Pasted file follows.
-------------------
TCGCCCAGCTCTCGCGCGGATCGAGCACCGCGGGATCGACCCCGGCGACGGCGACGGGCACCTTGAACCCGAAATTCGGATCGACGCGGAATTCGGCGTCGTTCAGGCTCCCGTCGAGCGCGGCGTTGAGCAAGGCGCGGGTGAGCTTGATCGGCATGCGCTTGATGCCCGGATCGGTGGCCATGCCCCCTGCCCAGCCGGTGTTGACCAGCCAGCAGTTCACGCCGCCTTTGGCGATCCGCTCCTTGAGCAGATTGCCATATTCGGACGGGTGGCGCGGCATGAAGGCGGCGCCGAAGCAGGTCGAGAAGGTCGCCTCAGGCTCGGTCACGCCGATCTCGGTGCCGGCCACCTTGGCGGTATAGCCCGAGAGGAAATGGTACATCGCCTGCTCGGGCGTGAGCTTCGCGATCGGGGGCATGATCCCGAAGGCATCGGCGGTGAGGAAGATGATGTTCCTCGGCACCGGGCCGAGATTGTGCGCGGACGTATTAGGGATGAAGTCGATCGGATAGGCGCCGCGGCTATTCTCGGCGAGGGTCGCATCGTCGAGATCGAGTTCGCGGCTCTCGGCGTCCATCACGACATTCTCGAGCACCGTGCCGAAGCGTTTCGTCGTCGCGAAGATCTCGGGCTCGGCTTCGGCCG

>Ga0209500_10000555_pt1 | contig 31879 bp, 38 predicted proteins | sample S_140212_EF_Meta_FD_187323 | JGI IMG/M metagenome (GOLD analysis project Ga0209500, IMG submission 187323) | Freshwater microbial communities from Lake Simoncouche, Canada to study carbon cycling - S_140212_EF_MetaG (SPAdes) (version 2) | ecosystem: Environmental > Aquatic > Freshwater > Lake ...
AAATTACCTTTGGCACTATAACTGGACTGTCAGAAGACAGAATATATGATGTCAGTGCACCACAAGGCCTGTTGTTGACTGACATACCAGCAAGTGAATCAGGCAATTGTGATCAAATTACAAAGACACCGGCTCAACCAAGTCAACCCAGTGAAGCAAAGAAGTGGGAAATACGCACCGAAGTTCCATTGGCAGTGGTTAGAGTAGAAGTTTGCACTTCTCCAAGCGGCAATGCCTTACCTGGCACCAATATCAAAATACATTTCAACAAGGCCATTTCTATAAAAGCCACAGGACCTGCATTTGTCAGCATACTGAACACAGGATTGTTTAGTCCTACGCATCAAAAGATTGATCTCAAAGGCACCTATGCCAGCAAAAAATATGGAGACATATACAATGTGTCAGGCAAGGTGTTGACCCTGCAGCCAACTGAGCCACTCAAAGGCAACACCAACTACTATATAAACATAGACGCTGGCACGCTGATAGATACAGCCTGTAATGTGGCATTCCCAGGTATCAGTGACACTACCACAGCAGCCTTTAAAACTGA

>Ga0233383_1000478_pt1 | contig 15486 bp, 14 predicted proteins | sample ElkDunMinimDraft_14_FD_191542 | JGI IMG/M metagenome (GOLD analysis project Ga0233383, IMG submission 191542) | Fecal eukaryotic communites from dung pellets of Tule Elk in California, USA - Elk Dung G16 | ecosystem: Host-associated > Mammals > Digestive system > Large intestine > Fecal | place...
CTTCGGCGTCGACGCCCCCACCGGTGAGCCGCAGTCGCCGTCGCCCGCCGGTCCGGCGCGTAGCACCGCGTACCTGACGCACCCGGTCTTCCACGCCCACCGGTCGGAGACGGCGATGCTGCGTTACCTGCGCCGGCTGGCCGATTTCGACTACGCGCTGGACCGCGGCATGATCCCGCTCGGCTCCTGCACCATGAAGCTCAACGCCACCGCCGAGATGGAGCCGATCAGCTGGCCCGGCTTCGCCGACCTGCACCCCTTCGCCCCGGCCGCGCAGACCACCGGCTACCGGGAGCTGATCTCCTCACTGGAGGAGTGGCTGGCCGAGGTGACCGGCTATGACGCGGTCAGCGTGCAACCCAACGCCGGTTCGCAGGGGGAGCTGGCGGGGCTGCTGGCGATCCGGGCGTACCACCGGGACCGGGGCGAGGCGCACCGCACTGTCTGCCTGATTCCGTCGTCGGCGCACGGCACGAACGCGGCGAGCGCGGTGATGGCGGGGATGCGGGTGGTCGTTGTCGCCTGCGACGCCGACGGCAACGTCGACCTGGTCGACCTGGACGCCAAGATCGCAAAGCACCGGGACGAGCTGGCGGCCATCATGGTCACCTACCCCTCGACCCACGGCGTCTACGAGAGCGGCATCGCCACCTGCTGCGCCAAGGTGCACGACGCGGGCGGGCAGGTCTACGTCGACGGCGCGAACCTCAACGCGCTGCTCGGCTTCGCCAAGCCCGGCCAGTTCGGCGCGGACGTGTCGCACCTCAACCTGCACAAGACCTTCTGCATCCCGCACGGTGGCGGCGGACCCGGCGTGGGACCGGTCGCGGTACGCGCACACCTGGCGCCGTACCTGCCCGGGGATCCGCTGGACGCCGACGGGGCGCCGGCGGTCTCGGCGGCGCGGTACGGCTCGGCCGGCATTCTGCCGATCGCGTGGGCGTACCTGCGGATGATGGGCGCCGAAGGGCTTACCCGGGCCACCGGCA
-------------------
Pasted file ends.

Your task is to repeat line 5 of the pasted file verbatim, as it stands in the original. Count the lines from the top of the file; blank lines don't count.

CTTCGGCGTCGACGCCCCCACCGGTGAGCCGCAGTCGCCGTCGCCCGCCGGTCCGGCGCGTAGCACCGCGTACCTGACGCACCCGGTCTTCCACGCCCACCGGTCGGAGACGGCGATGCTGCGTTACCTGCGCCGGCTGGCCGATTTCGACTACGCGCTGGACCGCGGCATGATCCCGCTCGGCTCCTGCACCATGAAGCTCAACGCCACCGCCGAGATGGAGCCGATCAGCTGGCCCGGCTTCGCCGACCTGCACCCCTTCGCCCCGGCCGCGCAGACCACCGGCTACCGGGAGCTGATCTCCTCACTGGAGGAGTGGCTGGCCGAGGTGACCGGCTATGACGCGGTCAGCGTGCAACCCAACGCCGGTTCGCAGGGGGAGCTGGCGGGGCTGCTGGCGATCCGGGCGTACCACCGGGACCGGGGCGAGGCGCACCGCACTGTCTGCCTGATTCCGTCGTCGGCGCACGGCACGAACGCGGCGAGCGCGGTGATGGCGGGGATGCGGGTGGTCGTTGTCGCCTGCGACGCCGACGGCAACGTCGACCTGGTCGACCTGGACGCCAAGATCGCAAAGCACCGGGACGAGCTGGCGGCCATCATGGTCACCTACCCCTCGACCCACGGCGTCTACGAGAGCGGCATCGCCACCTGCTGCGCCAAGGTGCACGACGCGGGCGGGCAGGTCTACGTCGACGGCGCGAACCTCAACGCGCTGCTCGGCTTCGCCAAGCCCGGCCAGTTCGGCGCGGACGTGTCGCACCTCAACCTGCACAAGACCTTCTGCATCCCGCACGGTGGCGGCGGACCCGGCGTGGGACCGGTCGCGGTACGCGCACACCTGGCGCCGTACCTGCCCGGGGATCCGCTGGACGCCGACGGGGCGCCGGCGGTCTCGGCGGCGCGGTACGGCTCGGCCGGCATTCTGCCGATCGCGTGGGCGTACCTGCGGATGATGGGCGCCGAAGGGCTTACCCGGGCCACCGGCA